Good luck trying to find someone that says distance learning or hybrid learning is as effective as 100 percent in-person learning.
The real problem – which Newsom doesn’t want to admit to in order to avoid riling an ally when you are facing a recall election – is the political clout of California’s teachers unions.
No one should take the health of educators and school support staff lightly. However, the CDC has provided a clear path forward that certainly $21.9 billion – the overall amount California schools are receiving from the state and federal governments to make in-person learning work during the pandemic – can address those concerns.
Educators also received a top priority for the COVID-19 vaccines.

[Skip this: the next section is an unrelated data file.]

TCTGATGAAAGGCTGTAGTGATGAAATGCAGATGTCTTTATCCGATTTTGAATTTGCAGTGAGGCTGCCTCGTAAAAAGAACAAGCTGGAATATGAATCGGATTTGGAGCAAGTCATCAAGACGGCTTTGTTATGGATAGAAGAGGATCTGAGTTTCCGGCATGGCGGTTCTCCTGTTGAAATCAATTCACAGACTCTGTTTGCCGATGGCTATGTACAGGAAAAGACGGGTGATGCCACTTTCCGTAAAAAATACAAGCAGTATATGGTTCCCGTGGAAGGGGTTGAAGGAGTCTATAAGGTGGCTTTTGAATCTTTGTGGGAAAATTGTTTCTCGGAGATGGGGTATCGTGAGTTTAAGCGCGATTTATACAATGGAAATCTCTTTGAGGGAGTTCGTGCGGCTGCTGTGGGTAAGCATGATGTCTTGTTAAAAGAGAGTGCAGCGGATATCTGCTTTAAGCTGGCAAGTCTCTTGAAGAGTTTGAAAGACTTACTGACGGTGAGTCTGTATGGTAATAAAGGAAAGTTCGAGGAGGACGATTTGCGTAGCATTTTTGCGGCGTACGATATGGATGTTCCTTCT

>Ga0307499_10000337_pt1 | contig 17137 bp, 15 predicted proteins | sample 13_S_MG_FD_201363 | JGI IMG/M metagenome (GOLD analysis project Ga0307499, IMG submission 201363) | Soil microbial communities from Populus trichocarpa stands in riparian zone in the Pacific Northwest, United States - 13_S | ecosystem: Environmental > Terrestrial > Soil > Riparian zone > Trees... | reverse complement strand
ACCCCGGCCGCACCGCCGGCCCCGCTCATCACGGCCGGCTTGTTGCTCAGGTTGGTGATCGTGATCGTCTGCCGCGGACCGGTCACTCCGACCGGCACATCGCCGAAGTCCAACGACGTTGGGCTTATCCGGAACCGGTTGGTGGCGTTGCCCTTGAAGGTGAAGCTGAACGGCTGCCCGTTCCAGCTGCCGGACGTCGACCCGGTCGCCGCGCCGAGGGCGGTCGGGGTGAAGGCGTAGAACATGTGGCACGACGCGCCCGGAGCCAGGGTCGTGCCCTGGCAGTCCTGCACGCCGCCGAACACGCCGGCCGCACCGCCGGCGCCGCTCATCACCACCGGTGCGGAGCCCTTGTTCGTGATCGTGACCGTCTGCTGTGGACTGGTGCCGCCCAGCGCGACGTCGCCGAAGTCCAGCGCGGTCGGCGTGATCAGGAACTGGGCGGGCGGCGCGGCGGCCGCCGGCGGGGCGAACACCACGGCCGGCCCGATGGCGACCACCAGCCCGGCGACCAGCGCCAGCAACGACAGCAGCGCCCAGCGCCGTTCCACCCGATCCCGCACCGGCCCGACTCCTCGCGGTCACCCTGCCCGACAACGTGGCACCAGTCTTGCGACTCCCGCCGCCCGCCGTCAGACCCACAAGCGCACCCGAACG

Newsom is at odds with many in his own party in Sacramento as there is no consensus in the California Legislature to mandate schools reopening.
That in itself is a tad surprising given how the Legislature has no issue “mandating” various requirements on “independent” school districts.
Perhaps the question should be asked of Newsom and the Legislature whether they should try to claw back some of the $6.6 billion they doled out to schools earlier this year for in-person instruction and expand learning opportunities if schools aren’t 100 percent reopened when August reopens. The same question could be asked of Biden and Congress when it comes to the $15.3 billion they sent to California schools for the same purpose.